Scrolling Headlines:

UMass Divest and proponents of sanctuary campus will not be allowed to speak at Board of Trustees meeting -

December 8, 2016

Former political prisoner to speak on human rights and prison experience -

December 8, 2016

UMass men’s basketball using late-game situations as learning opportunities for remainder of season -

December 8, 2016

UMass men’s basketball kicks off Gotham Classic at home against Pacific -

December 8, 2016

UMass hockey looks to continue recent improvements against Connecticut -

December 8, 2016

UMass hockey team confident in game plan despite UConn’s constant change in net -

December 8, 2016

UMass women’s basketball falls apart in the fourth quarter in 71-55 loss to Hofstra -

December 8, 2016

It’s been a long year -

December 8, 2016

A return to the collapse of 2008 -

December 8, 2016

Mindfulness in, and in spite of, a technological age -

December 8, 2016

Beer, bets and pool: a High Horse unofficial review -

December 8, 2016

Don’t let winter stop you from running outside -

December 8, 2016

BREAKING: Train allegedly strikes pedestrian in Amherst -

December 7, 2016

Campus Climate survey shows strong response -

December 7, 2016

Jennifer Carlson gives talk on race and gun law enforcement -

December 7, 2016

Labor Center to receive increased funding from University -

December 7, 2016

Verdi enforces playing a full 40 minutes as UMass takes on Hofstra -

December 7, 2016

Mulligan looks to continue seven game double-double streak at Hofstra -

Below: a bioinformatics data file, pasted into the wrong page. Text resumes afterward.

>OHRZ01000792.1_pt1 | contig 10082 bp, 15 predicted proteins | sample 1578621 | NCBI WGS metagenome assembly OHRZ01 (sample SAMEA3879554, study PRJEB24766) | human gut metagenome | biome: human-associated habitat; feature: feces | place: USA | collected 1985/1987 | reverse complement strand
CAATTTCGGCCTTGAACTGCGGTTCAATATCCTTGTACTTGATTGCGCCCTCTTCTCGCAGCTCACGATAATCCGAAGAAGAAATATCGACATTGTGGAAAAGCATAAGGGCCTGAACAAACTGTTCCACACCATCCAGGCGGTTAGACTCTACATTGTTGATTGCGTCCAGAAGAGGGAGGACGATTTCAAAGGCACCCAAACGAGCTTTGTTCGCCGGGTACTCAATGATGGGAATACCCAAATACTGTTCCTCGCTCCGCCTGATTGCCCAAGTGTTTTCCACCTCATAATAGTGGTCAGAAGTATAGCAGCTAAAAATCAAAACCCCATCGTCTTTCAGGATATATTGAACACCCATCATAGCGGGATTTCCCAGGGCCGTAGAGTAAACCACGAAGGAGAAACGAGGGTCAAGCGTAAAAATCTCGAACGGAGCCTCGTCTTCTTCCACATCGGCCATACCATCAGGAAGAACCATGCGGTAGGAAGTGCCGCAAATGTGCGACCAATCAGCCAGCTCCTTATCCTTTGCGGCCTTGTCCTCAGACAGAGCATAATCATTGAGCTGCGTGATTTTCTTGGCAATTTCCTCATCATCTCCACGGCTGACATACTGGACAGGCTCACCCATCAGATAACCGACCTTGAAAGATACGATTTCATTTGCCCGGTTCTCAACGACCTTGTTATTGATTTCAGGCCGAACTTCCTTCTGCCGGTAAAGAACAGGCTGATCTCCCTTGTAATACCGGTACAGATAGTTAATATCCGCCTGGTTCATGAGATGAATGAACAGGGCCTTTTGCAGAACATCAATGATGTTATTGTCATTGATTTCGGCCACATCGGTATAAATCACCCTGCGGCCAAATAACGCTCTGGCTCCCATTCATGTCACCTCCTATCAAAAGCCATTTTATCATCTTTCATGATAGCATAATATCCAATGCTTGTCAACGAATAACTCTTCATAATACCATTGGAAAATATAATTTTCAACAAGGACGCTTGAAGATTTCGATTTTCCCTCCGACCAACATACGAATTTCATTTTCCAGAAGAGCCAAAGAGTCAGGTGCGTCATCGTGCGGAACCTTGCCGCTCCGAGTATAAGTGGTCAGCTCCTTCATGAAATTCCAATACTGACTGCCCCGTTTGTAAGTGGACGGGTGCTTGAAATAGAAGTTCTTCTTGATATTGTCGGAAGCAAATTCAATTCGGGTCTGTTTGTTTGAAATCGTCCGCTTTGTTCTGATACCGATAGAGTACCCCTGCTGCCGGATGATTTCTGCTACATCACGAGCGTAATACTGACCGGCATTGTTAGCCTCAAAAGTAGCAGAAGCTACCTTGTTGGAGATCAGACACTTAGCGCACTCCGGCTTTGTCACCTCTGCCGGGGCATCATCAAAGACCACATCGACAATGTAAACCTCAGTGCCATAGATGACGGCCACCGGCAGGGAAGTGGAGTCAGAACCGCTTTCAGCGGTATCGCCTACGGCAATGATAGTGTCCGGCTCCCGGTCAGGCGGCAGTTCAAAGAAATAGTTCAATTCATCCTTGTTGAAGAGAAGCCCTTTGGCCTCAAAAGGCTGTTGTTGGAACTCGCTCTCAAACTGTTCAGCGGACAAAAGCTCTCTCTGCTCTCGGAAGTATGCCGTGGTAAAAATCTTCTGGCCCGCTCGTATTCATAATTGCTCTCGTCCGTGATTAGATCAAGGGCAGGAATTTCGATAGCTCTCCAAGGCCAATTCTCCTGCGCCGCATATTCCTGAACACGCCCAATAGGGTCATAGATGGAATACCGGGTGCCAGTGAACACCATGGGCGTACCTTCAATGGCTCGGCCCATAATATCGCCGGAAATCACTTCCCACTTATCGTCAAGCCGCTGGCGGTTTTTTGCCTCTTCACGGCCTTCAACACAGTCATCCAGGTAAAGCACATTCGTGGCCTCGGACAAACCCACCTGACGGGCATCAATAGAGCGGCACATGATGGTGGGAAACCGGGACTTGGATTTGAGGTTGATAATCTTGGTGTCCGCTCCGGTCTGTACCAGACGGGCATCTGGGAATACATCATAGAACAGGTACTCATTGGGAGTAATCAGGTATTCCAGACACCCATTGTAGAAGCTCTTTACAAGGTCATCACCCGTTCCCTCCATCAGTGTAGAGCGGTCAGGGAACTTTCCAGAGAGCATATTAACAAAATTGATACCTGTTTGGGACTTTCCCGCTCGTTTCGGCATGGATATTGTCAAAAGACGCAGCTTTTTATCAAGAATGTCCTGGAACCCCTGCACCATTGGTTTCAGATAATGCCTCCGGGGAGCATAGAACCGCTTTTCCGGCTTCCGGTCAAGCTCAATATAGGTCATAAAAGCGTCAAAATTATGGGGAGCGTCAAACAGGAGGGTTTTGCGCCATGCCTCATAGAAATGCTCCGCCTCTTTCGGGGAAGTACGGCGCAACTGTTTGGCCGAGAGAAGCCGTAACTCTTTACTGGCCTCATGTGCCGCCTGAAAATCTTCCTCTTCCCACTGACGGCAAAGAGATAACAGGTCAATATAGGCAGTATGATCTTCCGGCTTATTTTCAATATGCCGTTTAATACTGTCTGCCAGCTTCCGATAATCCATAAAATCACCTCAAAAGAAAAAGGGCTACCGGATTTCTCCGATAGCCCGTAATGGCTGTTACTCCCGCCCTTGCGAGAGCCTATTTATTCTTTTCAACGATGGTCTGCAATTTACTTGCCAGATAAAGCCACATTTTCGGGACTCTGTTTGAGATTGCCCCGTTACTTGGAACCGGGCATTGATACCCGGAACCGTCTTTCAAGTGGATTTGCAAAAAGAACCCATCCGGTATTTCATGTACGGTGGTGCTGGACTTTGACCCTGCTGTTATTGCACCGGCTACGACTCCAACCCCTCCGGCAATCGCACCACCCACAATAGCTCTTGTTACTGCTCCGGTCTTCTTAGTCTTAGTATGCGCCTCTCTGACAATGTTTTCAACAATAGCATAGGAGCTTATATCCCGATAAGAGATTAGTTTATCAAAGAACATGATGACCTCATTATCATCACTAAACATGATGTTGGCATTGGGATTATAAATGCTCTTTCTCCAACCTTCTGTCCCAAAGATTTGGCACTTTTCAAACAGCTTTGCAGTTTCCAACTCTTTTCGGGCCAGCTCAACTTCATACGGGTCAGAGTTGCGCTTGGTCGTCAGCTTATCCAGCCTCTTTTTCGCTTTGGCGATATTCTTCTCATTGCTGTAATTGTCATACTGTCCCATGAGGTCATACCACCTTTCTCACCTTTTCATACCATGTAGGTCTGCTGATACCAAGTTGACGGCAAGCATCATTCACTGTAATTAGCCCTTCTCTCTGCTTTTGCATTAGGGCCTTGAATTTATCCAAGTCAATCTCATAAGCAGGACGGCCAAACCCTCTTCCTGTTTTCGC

December 7, 2016

Jesus: the conservative Republican -

December 7, 2016

The joy of Snapchat -

December 7, 2016

The U.S. and the Afro-Latino Movement

By: Gisel Saillant

Yes, the Afro-Latino movement. The images the media are sending out do not capture the influence of the African Diaspora in Latin America and the Caribbean. For example, Colombian actress Sofia  Vergara was asked by Hollywood producers to dye her naturally blonde hair black to look more Hispanic. This is a common, stereotypical image we are fed, in this case of the “eses” of Los Angeles.

With the filtered images we receive from the media, an actress dyeing her hair should not be as serious as the lack of Afro-Latino representation in the media. Dominican actress Zoe Saldana has yet to play a “Hispanic” role. Her African phenotype does not match the Latina images we are fed. All the roles Zoe Saldana has portrayed thus far have been African-American.

The information I want to share on the Afro-Latino Movement happening in Latin America showcases the complexities of the people that make up these countries. It’s important to realize the different manners in which race is constructed worldwide. The American black/white binary does not allow for wiggle room to find some shades in between. Also, that is not to say that racism does not exist in Latin America, because it’s about skin gradation, and everyone is mixed.

I want to share a video and some links about Venezuelan activist Jesus “Chucho” Garcia. During his visit to UMass, Garcia explained the “African” reaffirmation happening within the Afro-Latino population in their goals to be incorporated as citizens. Garcia goes into detail about the Afro-Venezuelans’ struggle to incorporate history about the Afro-Venezuelans in the curriculum. Also, he notes how involved the U.S has been in supporting the movements and the causes that are being organized by the Afro-Latino networks. Garcia explains that it’s all part of an American interventionist agenda . Garcia says that if the U.S supports the Afro-Latino population, then they would support a future intervention by the U.S.

Check it out… 

Jesus Chucho Garcia on Motionbox

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